Pico 4 Hands-on: Better than Meta Quest 2?
I tried out the Pico 4 at Gamescom 2022. How good is the new VR headset compared to Quest 2?
Meta Quest 2 is currently pretty unrivaled. The competition for standalone VR headsets has so far been limited to Pico Neo 3 Link, which has some good features, but could not yet keep up with the top dog.
Pico Interactive is now attacking Meta head-on with the Pico 4 VR headset, which was unveiled on September 22, 2022. Pancake lenses and a significantly reduced weight as well as a competitive price should enable Pico to poach Meta's target group and also tap new VR enthusiasts.
Does it work? I checked the Pico 4 out at Gamescom 2022. These are my impressions.
Pico Neo 4 is a relief
As soon as I pick up the Pico Neo 4, I notice the much slimmer design resulting in lighter weight. The Neo 4 also looks different: It's less clunky than previous standalone VR headsets. It tries to be more elegant, and it succeeds.
When you put it on, the full extent of the lower weight becomes clear. According to Pico, the headset weighs only 295 grams at the front, about 40 percent less than Quest 2. Together with the head mount and battery, it weighs 586 grams, says Pico. I feel the change immediately, especially at the front, where I feel much less weight. That and the fact that the battery has a balancing effect at the back of my head leads to more comfort, which should be especially noticeable during longer VR sessions.
Speaking of comfort, the head mount hasn't changed much. It doesn't sit well on the back of my head, and I have to tighten the headset very firmly to keep it stable and not slip when I move my head quickly. Why Pico didn't put more work into a good head mount is beyond me - but Meta also didn't exactly a good job with their standard headband for the Quest 2 either.
Sharp image and a perceived larger field of view
The weight reduction comes mainly from the pancake lenses, which are now flat and plain and no longer have the dreaded Fresnel rings that cause light flares. Since the flat lenses are closer to my eyes (my glasses fit easily under the VR headset), I get the impression that the field of view is larger than with other VR headsets. Pico specifies the FOV at 105 degrees.
The resolution of 2,160 x 2,160 is between Pico Neo 3 Link or Quest 2 (1,920 x 2160) and Vive Focus 3 (2,448 x 2,448). Combined with the smooth, non-fresnel image, the image's sharpness is really impressive. The sweet spot seems huge, and the edge-to-edge clarity also looks excellent. However, I still have to confirm this first impression in a more detailed test.
The color passthrough is very cool. When I move my head through the virtual Guardian grid, the image switches to passthrough. It makes a big difference to see the real world in color and with high sharpness through the VR headset. There was no time for a detailed test of the latency and possible distortion effects, but it looked convincingly good in my short test.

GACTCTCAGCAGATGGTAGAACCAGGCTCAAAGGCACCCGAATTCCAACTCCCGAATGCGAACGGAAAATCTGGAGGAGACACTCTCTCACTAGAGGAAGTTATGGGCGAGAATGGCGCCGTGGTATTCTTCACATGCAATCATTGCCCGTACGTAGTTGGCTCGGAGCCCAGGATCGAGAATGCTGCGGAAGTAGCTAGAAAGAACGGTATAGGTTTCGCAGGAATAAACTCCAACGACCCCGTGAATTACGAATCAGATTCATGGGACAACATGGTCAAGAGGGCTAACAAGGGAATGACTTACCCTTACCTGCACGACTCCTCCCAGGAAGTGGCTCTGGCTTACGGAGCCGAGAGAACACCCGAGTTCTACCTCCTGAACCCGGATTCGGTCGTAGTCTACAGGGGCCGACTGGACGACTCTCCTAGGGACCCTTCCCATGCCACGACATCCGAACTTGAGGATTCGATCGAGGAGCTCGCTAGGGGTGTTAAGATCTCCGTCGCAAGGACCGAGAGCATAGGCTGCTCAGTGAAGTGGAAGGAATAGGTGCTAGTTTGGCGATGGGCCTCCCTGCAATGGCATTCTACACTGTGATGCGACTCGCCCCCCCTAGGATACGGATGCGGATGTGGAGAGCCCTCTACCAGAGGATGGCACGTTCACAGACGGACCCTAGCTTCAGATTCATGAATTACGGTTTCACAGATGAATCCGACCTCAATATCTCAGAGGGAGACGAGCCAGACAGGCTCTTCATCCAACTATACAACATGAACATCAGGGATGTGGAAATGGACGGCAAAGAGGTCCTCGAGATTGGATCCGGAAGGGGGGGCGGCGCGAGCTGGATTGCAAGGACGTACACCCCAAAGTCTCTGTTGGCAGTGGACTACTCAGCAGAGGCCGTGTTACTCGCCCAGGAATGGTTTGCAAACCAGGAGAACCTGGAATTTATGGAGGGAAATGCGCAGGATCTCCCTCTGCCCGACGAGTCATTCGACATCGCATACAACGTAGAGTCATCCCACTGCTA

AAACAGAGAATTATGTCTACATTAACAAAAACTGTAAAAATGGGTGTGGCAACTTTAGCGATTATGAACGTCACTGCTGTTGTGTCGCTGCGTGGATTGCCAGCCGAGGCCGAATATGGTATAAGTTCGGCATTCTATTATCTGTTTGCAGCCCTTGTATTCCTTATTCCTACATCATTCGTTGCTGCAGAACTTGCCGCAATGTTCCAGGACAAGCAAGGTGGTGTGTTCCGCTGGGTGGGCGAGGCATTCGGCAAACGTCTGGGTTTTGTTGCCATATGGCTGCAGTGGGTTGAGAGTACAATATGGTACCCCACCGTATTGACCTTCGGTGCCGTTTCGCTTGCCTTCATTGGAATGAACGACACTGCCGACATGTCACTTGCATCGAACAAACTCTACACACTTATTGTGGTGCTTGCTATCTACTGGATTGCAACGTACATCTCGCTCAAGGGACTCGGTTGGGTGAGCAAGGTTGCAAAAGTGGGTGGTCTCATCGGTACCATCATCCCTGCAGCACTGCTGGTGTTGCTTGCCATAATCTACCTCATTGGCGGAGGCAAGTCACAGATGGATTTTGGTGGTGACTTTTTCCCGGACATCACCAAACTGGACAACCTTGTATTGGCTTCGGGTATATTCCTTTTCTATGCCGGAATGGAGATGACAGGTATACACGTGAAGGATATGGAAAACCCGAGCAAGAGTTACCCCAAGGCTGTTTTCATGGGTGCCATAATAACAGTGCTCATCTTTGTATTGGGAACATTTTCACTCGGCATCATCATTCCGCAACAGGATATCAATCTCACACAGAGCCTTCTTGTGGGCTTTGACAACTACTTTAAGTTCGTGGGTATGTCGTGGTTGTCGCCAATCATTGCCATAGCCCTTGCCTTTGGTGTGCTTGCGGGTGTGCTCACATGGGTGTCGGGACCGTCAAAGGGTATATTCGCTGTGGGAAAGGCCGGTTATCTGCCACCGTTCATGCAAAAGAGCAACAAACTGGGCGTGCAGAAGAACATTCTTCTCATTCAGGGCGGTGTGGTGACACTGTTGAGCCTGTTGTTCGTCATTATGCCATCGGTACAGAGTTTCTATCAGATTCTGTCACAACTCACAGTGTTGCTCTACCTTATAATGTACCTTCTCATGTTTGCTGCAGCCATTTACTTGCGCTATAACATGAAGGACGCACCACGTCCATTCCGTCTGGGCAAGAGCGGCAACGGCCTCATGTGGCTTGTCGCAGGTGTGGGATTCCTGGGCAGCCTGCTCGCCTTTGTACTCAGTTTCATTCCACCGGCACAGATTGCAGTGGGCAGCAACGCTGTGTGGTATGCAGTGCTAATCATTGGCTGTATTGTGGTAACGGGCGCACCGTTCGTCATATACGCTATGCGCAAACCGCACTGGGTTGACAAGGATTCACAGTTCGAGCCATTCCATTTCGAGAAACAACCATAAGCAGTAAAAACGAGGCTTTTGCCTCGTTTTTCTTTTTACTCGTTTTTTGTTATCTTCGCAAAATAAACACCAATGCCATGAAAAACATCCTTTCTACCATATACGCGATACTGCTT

New VR controllers, but no cable for PC VR
The Pico 4's new VR controllers with the tracking ring running diagonally across the back of the hand feel heavier than, for example, the Quest 2's touch controllers. This is partly due to the two replaceable AA batteries. However, they fit perfectly in the hand and allow better interaction of both hands or controllers in proximity to each other - for example, when reloading in Half-Life: Alyx.
I cannot yet judge the sound of the built-in speakers - it was quite loud at the Pico booth at Gamescom, where a DJ was playing. Wi-Fi 6 is integrated into the headset. If the Pico software plays along, wireless streaming should be possible. I can't confirm that definitively yet, though. Next year, a Wi-Fi dongle is supposed to be released that allows a direct wireless connection to the PC. Meta is also working on such an accessory for Quest.
Wireless streaming is also the only hope for PC VR fans with the Pico 4: The DisplayPort cable is gone, and there is no replacement, for example a USB-C port for video streaming like the Quest 2 offers. The Pico 4 is only meant for native, mobile VR, Pico says. Those who want PC VR streaming should use the Pico Neo 3 Link. However, the planned Wi-Fi dongle makes this argument look pretty thin.
Conclusion: Pico Neo 4 takes VR a step further
No doubt: Pancake lenses, sharper displays, color passthrough, and lower weight are clear advances. In this respect, Pico beats Meta for the first time: Quest 2 cannot keep up here. The Pico 4 is heading in the right direction, and it felt pretty good even in my short test session.
I remain critical about the comfort: The head mount remains moderately comfortable and could use a decent upgrade. The VR controllers are good - a bit heavier, but they fit perfectly in the hand.
Wi-Fi streaming will probably only become an alternative with the dongle. Pico has completely omitted the cable, which, I think, is a mistake because it brings another big issue to the fore: Pico Interactive lacks the breadth of apps and VR games.
The Chinese company is making efforts to bring more apps and games to the store (e.g. The Walking Dead: Saints & Sinners 2), but Meta simply has a big head start here. If I can't access SteamVR either, I'll have to think twice about whether it's worth it for me. The price of 429 Euros for the 128 GB version and 499 EUR for the 256 version is definitely good - and a challenge for Meta. Bytedance shows that it wants to fight in the same weight class as Meta.
Extensive tests will now have to show how well the Pico 4 proves itself in daily use, and whether the first positive impression can be confirmed. Pico 4 will be released in many European countries on October 18, 2022. A launch date in the USA is not known yet.